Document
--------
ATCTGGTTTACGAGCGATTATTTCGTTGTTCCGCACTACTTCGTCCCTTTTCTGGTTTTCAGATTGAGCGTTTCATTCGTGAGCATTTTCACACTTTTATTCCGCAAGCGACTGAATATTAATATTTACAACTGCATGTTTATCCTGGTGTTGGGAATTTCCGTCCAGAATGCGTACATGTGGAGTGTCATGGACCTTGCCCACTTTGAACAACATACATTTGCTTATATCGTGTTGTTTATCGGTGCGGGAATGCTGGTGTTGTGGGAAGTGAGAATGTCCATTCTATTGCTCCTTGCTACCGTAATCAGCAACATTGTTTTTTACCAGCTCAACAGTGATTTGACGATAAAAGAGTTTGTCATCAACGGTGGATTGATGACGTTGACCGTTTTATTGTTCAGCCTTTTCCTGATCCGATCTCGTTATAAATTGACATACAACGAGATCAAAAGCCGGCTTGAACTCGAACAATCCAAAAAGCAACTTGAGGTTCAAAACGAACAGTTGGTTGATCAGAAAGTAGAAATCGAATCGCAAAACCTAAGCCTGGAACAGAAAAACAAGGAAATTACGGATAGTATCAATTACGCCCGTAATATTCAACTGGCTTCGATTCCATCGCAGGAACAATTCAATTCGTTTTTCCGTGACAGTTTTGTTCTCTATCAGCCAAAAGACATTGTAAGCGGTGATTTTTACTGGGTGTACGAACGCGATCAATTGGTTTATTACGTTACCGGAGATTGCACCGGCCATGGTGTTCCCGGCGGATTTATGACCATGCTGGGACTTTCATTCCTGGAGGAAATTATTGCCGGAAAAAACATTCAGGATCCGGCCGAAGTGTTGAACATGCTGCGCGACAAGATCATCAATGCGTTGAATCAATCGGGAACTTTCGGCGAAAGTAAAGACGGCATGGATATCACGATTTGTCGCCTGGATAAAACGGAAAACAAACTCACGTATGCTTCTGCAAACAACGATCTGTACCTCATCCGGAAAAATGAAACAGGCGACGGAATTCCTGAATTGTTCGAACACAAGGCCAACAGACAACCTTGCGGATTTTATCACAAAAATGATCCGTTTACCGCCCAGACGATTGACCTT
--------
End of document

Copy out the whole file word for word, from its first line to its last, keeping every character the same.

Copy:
ATCTGGTTTACGAGCGATTATTTCGTTGTTCCGCACTACTTCGTCCCTTTTCTGGTTTTCAGATTGAGCGTTTCATTCGTGAGCATTTTCACACTTTTATTCCGCAAGCGACTGAATATTAATATTTACAACTGCATGTTTATCCTGGTGTTGGGAATTTCCGTCCAGAATGCGTACATGTGGAGTGTCATGGACCTTGCCCACTTTGAACAACATACATTTGCTTATATCGTGTTGTTTATCGGTGCGGGAATGCTGGTGTTGTGGGAAGTGAGAATGTCCATTCTATTGCTCCTTGCTACCGTAATCAGCAACATTGTTTTTTACCAGCTCAACAGTGATTTGACGATAAAAGAGTTTGTCATCAACGGTGGATTGATGACGTTGACCGTTTTATTGTTCAGCCTTTTCCTGATCCGATCTCGTTATAAATTGACATACAACGAGATCAAAAGCCGGCTTGAACTCGAACAATCCAAAAAGCAACTTGAGGTTCAAAACGAACAGTTGGTTGATCAGAAAGTAGAAATCGAATCGCAAAACCTAAGCCTGGAACAGAAAAACAAGGAAATTACGGATAGTATCAATTACGCCCGTAATATTCAACTGGCTTCGATTCCATCGCAGGAACAATTCAATTCGTTTTTCCGTGACAGTTTTGTTCTCTATCAGCCAAAAGACATTGTAAGCGGTGATTTTTACTGGGTGTACGAACGCGATCAATTGGTTTATTACGTTACCGGAGATTGCACCGGCCATGGTGTTCCCGGCGGATTTATGACCATGCTGGGACTTTCATTCCTGGAGGAAATTATTGCCGGAAAAAACATTCAGGATCCGGCCGAAGTGTTGAACATGCTGCGCGACAAGATCATCAATGCGTTGAATCAATCGGGAACTTTCGGCGAAAGTAAAGACGGCATGGATATCACGATTTGTCGCCTGGATAAAACGGAAAACAAACTCACGTATGCTTCTGCAAACAACGATCTGTACCTCATCCGGAAAAATGAAACAGGCGACGGAATTCCTGAATTGTTCGAACACAAGGCCAACAGACAACCTTGCGGATTTTATCACAAAAATGATCCGTTTACCGCCCAGACGATTGACCTT